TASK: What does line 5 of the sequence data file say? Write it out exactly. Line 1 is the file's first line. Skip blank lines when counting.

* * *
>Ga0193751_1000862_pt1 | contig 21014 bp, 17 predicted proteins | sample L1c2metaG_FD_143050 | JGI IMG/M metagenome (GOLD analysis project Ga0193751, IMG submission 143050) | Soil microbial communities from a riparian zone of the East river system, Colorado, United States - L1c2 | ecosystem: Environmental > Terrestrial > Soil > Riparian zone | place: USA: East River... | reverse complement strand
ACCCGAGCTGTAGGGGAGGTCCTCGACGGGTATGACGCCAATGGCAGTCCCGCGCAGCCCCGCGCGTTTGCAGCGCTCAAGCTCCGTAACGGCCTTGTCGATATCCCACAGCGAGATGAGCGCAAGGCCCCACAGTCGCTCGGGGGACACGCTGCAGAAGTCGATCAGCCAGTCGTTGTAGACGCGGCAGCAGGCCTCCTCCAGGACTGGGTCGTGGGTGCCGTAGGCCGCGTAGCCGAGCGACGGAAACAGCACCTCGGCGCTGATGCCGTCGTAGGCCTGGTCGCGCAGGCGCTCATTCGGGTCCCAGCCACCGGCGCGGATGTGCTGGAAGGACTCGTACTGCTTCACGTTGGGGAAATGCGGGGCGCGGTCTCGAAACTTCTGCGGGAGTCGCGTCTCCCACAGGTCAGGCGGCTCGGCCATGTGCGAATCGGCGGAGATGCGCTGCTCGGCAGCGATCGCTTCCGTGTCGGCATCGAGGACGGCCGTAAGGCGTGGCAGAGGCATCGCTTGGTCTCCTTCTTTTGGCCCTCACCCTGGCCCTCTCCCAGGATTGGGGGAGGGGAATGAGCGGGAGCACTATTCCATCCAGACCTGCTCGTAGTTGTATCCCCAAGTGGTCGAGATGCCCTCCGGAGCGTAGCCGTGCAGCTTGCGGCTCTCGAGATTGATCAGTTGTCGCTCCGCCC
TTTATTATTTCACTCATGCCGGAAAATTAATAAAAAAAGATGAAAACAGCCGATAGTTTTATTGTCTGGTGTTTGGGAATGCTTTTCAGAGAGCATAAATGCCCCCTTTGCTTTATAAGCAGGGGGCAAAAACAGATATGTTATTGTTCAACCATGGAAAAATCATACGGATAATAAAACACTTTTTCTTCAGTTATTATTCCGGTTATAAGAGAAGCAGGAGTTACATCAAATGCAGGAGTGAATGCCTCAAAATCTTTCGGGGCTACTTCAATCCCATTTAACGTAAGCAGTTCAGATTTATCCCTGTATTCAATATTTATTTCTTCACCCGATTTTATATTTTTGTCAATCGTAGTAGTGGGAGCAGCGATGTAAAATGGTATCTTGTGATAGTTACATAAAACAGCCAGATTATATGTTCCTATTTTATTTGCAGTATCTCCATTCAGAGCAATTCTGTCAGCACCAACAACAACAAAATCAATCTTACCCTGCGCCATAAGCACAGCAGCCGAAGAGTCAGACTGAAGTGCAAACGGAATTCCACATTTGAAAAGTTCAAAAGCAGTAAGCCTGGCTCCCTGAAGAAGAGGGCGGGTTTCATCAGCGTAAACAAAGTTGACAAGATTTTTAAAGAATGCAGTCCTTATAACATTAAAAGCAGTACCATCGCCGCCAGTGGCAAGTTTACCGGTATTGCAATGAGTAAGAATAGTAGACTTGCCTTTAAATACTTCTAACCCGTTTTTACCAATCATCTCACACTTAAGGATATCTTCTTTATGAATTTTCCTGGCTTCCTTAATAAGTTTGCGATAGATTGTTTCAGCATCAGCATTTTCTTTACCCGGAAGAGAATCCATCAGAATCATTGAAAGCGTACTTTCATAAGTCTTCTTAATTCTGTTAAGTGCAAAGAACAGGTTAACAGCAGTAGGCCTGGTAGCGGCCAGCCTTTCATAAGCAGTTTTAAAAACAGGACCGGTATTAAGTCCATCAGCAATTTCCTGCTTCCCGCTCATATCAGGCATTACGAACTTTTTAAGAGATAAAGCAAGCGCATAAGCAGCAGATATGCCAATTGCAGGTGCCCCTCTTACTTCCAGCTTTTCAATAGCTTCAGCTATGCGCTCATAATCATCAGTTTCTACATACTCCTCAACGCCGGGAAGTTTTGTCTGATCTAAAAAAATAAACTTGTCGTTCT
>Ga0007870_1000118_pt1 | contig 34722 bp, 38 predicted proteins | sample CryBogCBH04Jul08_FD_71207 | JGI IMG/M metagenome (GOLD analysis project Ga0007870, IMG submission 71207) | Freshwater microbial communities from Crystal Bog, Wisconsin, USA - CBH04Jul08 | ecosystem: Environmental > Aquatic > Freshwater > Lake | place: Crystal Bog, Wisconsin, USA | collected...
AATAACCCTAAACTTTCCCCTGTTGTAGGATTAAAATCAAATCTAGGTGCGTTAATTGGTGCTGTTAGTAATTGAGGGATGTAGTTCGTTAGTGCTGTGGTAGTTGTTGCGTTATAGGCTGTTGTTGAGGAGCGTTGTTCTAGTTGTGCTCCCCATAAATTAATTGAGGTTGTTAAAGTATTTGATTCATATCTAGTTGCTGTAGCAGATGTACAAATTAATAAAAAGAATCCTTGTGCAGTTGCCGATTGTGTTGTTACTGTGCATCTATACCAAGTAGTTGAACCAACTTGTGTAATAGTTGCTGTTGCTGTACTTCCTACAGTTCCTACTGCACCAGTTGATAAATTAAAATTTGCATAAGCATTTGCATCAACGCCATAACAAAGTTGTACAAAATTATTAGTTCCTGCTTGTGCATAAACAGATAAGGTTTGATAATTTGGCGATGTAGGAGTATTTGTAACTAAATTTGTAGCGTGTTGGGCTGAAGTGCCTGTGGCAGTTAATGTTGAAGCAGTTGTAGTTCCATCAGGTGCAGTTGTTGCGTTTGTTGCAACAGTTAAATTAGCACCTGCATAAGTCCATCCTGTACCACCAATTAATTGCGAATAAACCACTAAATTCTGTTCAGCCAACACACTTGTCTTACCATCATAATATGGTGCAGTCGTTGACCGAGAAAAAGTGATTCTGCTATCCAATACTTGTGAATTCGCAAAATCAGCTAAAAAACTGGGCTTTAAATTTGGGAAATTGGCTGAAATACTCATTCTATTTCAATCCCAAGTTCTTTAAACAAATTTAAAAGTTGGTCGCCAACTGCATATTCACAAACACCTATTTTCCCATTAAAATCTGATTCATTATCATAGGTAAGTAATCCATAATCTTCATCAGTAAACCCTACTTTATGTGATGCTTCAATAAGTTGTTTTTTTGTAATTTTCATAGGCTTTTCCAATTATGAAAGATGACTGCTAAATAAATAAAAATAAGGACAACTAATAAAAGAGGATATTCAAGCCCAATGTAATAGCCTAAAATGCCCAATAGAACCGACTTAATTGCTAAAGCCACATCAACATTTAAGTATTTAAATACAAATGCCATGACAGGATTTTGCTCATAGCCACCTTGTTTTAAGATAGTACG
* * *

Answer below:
AATAACCCTAAACTTTCCCCTGTTGTAGGATTAAAATCAAATCTAGGTGCGTTAATTGGTGCTGTTAGTAATTGAGGGATGTAGTTCGTTAGTGCTGTGGTAGTTGTTGCGTTATAGGCTGTTGTTGAGGAGCGTTGTTCTAGTTGTGCTCCCCATAAATTAATTGAGGTTGTTAAAGTATTTGATTCATATCTAGTTGCTGTAGCAGATGTACAAATTAATAAAAAGAATCCTTGTGCAGTTGCCGATTGTGTTGTTACTGTGCATCTATACCAAGTAGTTGAACCAACTTGTGTAATAGTTGCTGTTGCTGTACTTCCTACAGTTCCTACTGCACCAGTTGATAAATTAAAATTTGCATAAGCATTTGCATCAACGCCATAACAAAGTTGTACAAAATTATTAGTTCCTGCTTGTGCATAAACAGATAAGGTTTGATAATTTGGCGATGTAGGAGTATTTGTAACTAAATTTGTAGCGTGTTGGGCTGAAGTGCCTGTGGCAGTTAATGTTGAAGCAGTTGTAGTTCCATCAGGTGCAGTTGTTGCGTTTGTTGCAACAGTTAAATTAGCACCTGCATAAGTCCATCCTGTACCACCAATTAATTGCGAATAAACCACTAAATTCTGTTCAGCCAACACACTTGTCTTACCATCATAATATGGTGCAGTCGTTGACCGAGAAAAAGTGATTCTGCTATCCAATACTTGTGAATTCGCAAAATCAGCTAAAAAACTGGGCTTTAAATTTGGGAAATTGGCTGAAATACTCATTCTATTTCAATCCCAAGTTCTTTAAACAAATTTAAAAGTTGGTCGCCAACTGCATATTCACAAACACCTATTTTCCCATTAAAATCTGATTCATTATCATAGGTAAGTAATCCATAATCTTCATCAGTAAACCCTACTTTATGTGATGCTTCAATAAGTTGTTTTTTTGTAATTTTCATAGGCTTTTCCAATTATGAAAGATGACTGCTAAATAAATAAAAATAAGGACAACTAATAAAAGAGGATATTCAAGCCCAATGTAATAGCCTAAAATGCCCAATAGAACCGACTTAATTGCTAAAGCCACATCAACATTTAAGTATTTAAATACAAATGCCATGACAGGATTTTGCTCATAGCCACCTTGTTTTAAGATAGTACG